Happy New Year

You might think I’m a bit behind the times/curve in wishing you a Happy New Year. After all, we celebrated that 37 days ago.

You might think I’m getting a bit ahead of the times/curve/myself in wishing you a Happy New Year. After all, we won’t celebrate the lunar New Year for another 5 days. (I’d say, “Out with the rat!” with more enthusiasm if I didn’t have to also say, “In with the bull!” If there’s one thing of which we do not need more at the moment or for the coming year, it’s bull.)

But this one time I am perfectly attuned with the calendar and with the cosmos, as it turns out, because I’m wishing you a Happy Martian New Year: The start of #36. Well, #36 as Earthlings count time and counting only since we bothered to do so, starting in 1955 (Earth time) (Gregorian calendar). As far as those-who-know know, Mars is actually older than the Earth.

Mars takes 687 (Earth) days to orbit the Sun, so we don’t get to celebrate a Martian New Year every (Earth) year). A la Michael Palin, astronomical concepts make my brain hurt. And the whole question of whether it’s the same time on Mars as on Earth — whether there is any “now” — well, that’s better left to others.

” . . .by the time the signal of Curiosity hitting the top of Mars’ atmosphere has reached Earth, everything will be over on Mars.” [Emily Lakdawalla] waves her hands vaguely. “According to some mythical simultaneity thing.”

She adds: “That sort of works if you don’t think about it too hard. That’s not the kind of stuff I like to do. I’m a geologist; I like physical objects.”

So let’s not think about it too hard, and just enjoy the moment.

Um, the Mars moment? I guess.

Oh drat.

Here’s a video on Mars wind, with good, non-intrusive commentary.

Here’s one that plays noise made by Perseverance, due to land on Mars on 18 Feb. As, you know, Earthlings refer to it.

Here’s a site about stuff to watch related to Perseverance’s landing.


This entry was posted in Appreciating Deeply, Laughing Frequently, New Perspectives, Through Space, You are Here and tagged , . Bookmark the permalink.

12 Responses to Happy New Year

  1. Tom Watson says:

    Another piece for my education. I had no idea this was Martian New Year Day.
    And a very happy one to you too.

    • Isabel Gibson says:

      Tom – It’s amazing what you can find just sort of wandering around the internet. The next Martian New Year isn’t until (our) 2022, so we have a while to make our party plans.

  2. Tom Watson says:

    I’ll buy up some hats and streamers and be ready.

    • Isabel Gibson says:

      Tom – Sounds good. Year 37 (Mars) starts Dec 26, 2022. Mark your calendars: The party’s at Tom’s.

  3. I think we should enjoy every moment possible, by any calendar in any time zone (which are only conveniences, after all).

    Happy Day!

  4. You have returned me to my teen fascination with Robert Heinlein and other writers of early science fiction who drew on such confusing “what time is it in this nebula” concepts to impress me. I sometimes wonder if Perseverance (a symptom of autism, among other meanings) or any other space exploration would have happened if the Jules Vernes and Isaac Asimovs had turned their attention to some other fantasy form. I thought something similar today about George Orwell’s *1984* as I was reading about high-level surveillance systems already in use in major cities of the US and Europe. Evidently, Edward Snowden’s whistle blowing failed to deter US government systems he saw would undermine democracy. We have been enveloped in the future worlds of a very few novelists, as though the builders of spaceships and technology have no imaginations themselves. I suppose when I lift a glass to the Martians it will have to be a chartreuse, foaming liquid that changes colour as I inhale it. If the party is at Tom’s place and BYOB, I have my brewing work cut out for me.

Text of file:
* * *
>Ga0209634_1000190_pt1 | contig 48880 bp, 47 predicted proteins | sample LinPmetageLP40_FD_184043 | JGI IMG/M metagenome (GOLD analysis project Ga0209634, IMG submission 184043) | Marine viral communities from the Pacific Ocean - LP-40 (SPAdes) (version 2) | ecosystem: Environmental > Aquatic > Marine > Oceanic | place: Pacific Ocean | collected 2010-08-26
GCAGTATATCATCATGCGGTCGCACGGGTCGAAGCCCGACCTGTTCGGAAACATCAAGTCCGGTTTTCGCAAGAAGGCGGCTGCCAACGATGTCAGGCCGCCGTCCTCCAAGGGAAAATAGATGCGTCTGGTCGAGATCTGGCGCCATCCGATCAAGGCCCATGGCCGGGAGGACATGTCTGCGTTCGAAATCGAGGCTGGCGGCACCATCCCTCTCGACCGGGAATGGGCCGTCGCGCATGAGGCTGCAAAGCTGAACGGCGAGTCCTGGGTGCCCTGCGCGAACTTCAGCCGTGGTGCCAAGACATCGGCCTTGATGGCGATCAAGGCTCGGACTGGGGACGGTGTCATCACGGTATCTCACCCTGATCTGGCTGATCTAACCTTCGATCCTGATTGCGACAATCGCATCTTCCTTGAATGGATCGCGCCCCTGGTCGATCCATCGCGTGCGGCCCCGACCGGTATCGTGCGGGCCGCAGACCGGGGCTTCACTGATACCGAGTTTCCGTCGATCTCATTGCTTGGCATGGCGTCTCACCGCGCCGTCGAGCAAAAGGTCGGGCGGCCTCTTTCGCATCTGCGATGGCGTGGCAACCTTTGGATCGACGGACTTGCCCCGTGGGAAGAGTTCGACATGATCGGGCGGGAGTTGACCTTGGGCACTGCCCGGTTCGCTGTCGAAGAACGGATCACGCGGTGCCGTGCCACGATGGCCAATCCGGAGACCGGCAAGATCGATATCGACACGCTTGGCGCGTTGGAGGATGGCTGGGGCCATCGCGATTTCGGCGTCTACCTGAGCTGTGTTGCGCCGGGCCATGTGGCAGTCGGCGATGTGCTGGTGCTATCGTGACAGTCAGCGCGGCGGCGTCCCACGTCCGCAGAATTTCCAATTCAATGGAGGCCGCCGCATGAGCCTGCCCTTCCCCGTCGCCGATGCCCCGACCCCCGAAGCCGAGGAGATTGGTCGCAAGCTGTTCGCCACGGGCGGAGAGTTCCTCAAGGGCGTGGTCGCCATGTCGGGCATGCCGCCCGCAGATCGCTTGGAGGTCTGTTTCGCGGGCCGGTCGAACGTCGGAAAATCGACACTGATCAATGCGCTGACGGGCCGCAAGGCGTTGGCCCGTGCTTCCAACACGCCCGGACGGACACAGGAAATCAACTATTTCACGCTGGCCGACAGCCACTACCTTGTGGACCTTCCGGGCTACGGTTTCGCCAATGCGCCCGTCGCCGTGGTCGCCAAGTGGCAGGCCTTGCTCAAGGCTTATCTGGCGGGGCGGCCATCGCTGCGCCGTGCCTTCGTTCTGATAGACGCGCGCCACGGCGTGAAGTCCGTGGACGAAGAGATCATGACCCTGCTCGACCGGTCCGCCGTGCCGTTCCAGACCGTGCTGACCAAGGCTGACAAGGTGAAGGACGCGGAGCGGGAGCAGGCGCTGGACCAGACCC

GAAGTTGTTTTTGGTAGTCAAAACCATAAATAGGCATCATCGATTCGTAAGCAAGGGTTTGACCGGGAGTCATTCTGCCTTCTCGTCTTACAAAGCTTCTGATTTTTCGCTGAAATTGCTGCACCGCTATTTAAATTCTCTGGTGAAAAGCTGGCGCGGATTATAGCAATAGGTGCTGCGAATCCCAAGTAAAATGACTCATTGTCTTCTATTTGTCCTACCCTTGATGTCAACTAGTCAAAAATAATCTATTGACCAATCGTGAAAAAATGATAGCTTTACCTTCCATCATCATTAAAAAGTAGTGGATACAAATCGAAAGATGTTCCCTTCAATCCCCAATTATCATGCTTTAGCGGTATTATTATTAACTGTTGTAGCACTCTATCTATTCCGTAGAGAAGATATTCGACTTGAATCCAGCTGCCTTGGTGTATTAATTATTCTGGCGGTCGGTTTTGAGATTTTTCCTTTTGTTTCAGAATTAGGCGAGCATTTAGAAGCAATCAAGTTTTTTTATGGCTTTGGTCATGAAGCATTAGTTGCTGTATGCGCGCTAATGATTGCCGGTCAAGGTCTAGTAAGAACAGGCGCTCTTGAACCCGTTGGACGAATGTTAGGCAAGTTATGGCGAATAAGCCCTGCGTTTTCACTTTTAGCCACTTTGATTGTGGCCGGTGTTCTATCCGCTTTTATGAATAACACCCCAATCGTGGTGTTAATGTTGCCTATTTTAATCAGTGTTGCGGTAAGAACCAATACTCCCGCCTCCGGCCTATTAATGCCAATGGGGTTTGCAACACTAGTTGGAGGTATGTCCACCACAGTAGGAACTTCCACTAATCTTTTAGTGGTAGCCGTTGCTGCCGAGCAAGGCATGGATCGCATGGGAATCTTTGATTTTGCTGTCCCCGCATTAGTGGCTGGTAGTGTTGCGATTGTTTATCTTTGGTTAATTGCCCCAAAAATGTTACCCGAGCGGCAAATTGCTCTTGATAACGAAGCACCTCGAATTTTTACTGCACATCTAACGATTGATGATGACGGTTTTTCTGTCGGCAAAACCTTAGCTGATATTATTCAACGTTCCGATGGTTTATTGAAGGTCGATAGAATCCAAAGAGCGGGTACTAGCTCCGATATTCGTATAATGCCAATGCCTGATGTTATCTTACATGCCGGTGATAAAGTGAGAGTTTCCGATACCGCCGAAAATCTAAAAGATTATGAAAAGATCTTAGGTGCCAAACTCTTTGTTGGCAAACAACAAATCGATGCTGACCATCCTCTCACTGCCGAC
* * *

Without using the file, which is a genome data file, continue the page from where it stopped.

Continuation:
• Isabel Gibson says:

      Laurna – Interesting to speculate how much of what we see now is because of life imitating art, and how much is “just” the natural unfolding of trends seen by those early writers. I, too, spent many hours with Heinlein, Asimov, Clarke, Pournelle, Niven, Butler . . . As for the MNY37 party, I hope Tom has booked the party room in his condo. There’s sure to be a big demand that day.

  5. barbara carlson says:

    The second video of the sound of Perserverance on its way… that’s the sound of the heating/cooling system every motel room I’ve ever stayed in… but sometimes, if I’m lucky, every few random minutes the air vent in the corner of room will sound like somebody is dropping work boots down them. Hotels are subtler.

    We could celebrate with a Mars Bar moment. Frozen of course.

  6. Jim Taylor says:

    Interesting that we couldn’t hear the wind at its natural frequency. It had to be stepped up two octaves before we could hear it. I’ve heard something similar about how elephants communicate with each other, in Africa — frequencies too low for the human ear, but that other elephants can hear and understand, even over the horizon.
    Ellen Abrams has a whole chapter on human perception, as I recall — that there are only certain frequencies and sizes we can comprehend, given our physical dimensions. Therefore we assume that’s all there is.
    Jim T

    • Isabel Gibson says:

      Jim T – Yes, it takes a leap of the imagination to even consider that there even are things outside our audible/visible range, and another one to credit other critters (or plants) with capabilities we lack.

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